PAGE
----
Part of the legacy from the tumultuous 1980s, from a financial industry perspective, was the increase in non-professional investors playing in what was once a professional-only sandbox. Larger numbers of everyday people were participating more frequently, often in more complex investment opportunities.
Certainly, Hollywood's romanticized view of Wall Street's Gordon Gekko, the man we hate ourselves for loving, played a part. It was at the end of this decade and, arguably, in response to this tectonic shift that Peter Lynch penned "One Up on Wall Street: How to Use What You Already Know to Make Money in the Market," which quickly became a go-to guide for this new breed of investors.
Lynch made everyone who read the book feel that they, too, possessed the skill and acumen needed to return a profit on Wall Street investments. But much of Lynch's own success was based on his distinguished educational and professional credentials, which almost none of us can match.
Still, a lot of us decided this man knows what he's talking about -- and allowed ourselves to believe that we were good enough to take a share of the profits, too.
So here we are... Many years later, non-professional investing is a natural part of our lives. Some of us are old-fashioned "Buy and Hold til Death" investors. Others are rabid retail day traders who flip investments faster than heartbeats. The rest of us fall in between.
The one thing that we all have in common is that we are seeking an answer to one question: "Where can we put our money so that it will increase in value?" Or, to play off one famous 1984 burger commercial, "Where's the value?"
To answer that question, I'm offering 10 predictions on where to find value in 2012 and beyond. These are not specific companies. Rather, they are areas in which I believe that an astute and educated investor might find regular and sustainable value (in my humble opinion). Note, because these are offered in the spirit of Peter Lynch -- meaning they are insights from a common man -- there may be some "No-Duhs," but I hope that there are also some "Ah-Has."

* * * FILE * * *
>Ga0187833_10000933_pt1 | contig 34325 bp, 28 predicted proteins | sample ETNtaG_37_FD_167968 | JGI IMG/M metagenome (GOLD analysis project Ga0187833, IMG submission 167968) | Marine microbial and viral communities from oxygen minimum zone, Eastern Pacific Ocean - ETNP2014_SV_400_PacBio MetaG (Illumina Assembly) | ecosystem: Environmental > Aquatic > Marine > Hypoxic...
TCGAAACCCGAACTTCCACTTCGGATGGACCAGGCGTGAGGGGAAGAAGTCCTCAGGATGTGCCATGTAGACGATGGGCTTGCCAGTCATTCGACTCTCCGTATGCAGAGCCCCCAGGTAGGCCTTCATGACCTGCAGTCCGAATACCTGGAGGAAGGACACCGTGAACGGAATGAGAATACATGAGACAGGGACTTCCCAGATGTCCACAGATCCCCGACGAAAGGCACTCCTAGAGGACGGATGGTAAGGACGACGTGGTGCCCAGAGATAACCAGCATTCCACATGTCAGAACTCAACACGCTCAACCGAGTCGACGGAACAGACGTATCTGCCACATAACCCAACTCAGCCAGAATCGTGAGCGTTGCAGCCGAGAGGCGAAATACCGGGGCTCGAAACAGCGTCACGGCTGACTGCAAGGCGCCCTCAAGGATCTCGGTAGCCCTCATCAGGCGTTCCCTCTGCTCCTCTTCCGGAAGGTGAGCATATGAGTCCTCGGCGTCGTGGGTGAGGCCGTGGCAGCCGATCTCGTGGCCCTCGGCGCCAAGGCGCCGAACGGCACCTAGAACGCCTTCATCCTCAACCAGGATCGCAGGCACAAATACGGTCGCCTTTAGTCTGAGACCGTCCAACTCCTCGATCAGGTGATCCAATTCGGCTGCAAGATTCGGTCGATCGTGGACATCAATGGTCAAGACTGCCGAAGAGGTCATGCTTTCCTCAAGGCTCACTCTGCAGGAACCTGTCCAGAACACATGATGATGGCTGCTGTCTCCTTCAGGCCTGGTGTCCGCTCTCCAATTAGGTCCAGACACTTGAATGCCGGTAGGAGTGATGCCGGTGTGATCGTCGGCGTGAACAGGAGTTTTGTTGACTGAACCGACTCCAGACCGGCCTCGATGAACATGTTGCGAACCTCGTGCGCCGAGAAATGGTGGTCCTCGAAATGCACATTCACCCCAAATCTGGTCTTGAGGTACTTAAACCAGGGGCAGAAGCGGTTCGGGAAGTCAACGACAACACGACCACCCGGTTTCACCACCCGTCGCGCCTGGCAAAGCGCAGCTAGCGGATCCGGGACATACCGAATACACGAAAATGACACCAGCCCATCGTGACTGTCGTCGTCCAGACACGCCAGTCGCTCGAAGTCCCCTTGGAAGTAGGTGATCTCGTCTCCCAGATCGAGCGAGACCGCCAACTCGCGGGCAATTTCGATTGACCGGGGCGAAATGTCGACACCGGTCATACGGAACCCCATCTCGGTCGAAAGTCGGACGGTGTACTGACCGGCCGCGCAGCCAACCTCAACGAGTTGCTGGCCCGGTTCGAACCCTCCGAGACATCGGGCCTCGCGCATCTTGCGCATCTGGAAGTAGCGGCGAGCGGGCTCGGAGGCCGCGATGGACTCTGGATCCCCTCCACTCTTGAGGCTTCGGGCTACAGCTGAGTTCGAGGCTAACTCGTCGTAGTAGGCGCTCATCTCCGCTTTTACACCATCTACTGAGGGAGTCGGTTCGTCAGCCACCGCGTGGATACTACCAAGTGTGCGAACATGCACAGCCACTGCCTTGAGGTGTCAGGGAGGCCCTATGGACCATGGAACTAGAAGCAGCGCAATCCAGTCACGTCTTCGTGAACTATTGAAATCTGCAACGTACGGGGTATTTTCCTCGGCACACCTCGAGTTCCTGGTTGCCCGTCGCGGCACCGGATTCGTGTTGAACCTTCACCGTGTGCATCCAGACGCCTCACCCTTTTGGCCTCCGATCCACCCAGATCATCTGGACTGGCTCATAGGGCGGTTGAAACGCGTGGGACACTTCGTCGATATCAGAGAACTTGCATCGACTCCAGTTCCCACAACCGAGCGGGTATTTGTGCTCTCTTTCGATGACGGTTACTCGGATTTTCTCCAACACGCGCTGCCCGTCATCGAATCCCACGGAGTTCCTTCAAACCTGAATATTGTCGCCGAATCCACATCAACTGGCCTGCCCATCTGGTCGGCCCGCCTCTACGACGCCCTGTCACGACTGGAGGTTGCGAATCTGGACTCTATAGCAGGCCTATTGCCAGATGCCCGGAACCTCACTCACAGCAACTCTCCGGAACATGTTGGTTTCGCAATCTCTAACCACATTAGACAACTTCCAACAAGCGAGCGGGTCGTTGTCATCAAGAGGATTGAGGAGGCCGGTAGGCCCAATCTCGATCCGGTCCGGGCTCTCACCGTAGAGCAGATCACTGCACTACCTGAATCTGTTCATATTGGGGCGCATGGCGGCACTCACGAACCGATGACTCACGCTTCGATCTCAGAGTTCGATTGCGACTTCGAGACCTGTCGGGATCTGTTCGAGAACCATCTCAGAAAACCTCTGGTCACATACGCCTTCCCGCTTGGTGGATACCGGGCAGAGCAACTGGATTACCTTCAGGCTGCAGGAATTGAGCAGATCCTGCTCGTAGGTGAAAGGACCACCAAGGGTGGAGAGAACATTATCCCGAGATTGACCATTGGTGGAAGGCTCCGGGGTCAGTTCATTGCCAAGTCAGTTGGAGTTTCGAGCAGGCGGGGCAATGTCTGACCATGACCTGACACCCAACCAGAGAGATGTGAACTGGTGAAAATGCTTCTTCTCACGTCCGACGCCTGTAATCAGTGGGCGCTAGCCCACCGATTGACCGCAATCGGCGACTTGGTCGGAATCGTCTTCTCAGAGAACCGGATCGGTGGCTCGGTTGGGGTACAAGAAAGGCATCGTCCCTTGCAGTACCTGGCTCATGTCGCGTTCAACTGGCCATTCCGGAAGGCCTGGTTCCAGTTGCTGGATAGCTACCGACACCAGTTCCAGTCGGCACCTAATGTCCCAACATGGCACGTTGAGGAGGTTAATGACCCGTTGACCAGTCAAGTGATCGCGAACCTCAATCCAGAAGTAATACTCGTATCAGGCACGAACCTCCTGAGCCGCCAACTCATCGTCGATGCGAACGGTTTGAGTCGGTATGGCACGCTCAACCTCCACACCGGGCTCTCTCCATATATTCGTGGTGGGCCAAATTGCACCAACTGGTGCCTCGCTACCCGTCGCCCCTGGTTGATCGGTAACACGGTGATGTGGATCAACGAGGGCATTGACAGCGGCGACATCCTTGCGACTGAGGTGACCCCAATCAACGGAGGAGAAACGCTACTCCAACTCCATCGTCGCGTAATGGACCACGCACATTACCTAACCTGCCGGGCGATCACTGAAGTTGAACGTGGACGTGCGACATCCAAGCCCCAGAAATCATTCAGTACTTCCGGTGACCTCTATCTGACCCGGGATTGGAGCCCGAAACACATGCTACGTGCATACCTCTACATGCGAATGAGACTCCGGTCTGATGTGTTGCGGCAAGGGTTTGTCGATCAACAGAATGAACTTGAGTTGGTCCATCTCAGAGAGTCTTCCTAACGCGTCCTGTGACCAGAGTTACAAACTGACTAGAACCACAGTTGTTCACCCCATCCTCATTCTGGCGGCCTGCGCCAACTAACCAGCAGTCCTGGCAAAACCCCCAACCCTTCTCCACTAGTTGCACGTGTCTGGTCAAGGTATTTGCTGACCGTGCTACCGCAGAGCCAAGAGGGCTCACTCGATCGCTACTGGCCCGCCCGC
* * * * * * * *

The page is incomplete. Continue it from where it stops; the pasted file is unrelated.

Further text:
10. Clean technology. The public is ready for clean products, particularly in the renewable energy space. I mean, who doesn't want to stop buying boxes of AA batteries for their game controllers? Despite setbacks from the bankruptcy of a certain solar panel manufacturer, companies are continually closer to delivering to this market and, thereby, producing real value. Besides, our elementary school children have already had their minds conditioned to be Clean and Green, so the mantra will be part of our future!
9. Social media. The joke about social media is that it's very difficult to calculate an ROI. The punch line is that the joke is on the people who don't get it. Social media continues to change everyday life by putting social evolution into turbo mode. Get it? If so, then find companies that are implementing a social media plan in an industry that is resistant. That's value.
8. Social gaming. Did you know a recent Japanese social game added 1 million users in six days? That's almost seven thousand people an hour for 144 hours straight! Like it or not, the way we socialize is changing, and games will be part of the future. For investment options, think outside the IPO box, like game developers or virtual sales.
7. Mobility. Do you remember where you were when you learned that you could bank from your smartphone? I didn't think so. Increases in Mobility (i.e. the ability to do whatever from wherever) aren't usually viewed as seismic shifts, but they do happen regularly and it won't stop. Think flexible screens, but don't limit yourself to smartphones. Entertainment content providers of all kinds will also be greatly affected.
6. Customization. Another way to say customization is unlimited inventory. If you had every permutation of a product, then you could deliver exactly what the customer wants. Not a new idea, I know. Certainly, Amazon (Nasdaq: AMZN) and its subsidiary Zappos have come close by merging online stores with quick delivery. But I don't think it stops there. Customers are ready for more customization in everything from cars to cellphone plans. Companies that can deliver add real value. (Note: Customization is not to be confused with personalization. That's a post for another day.)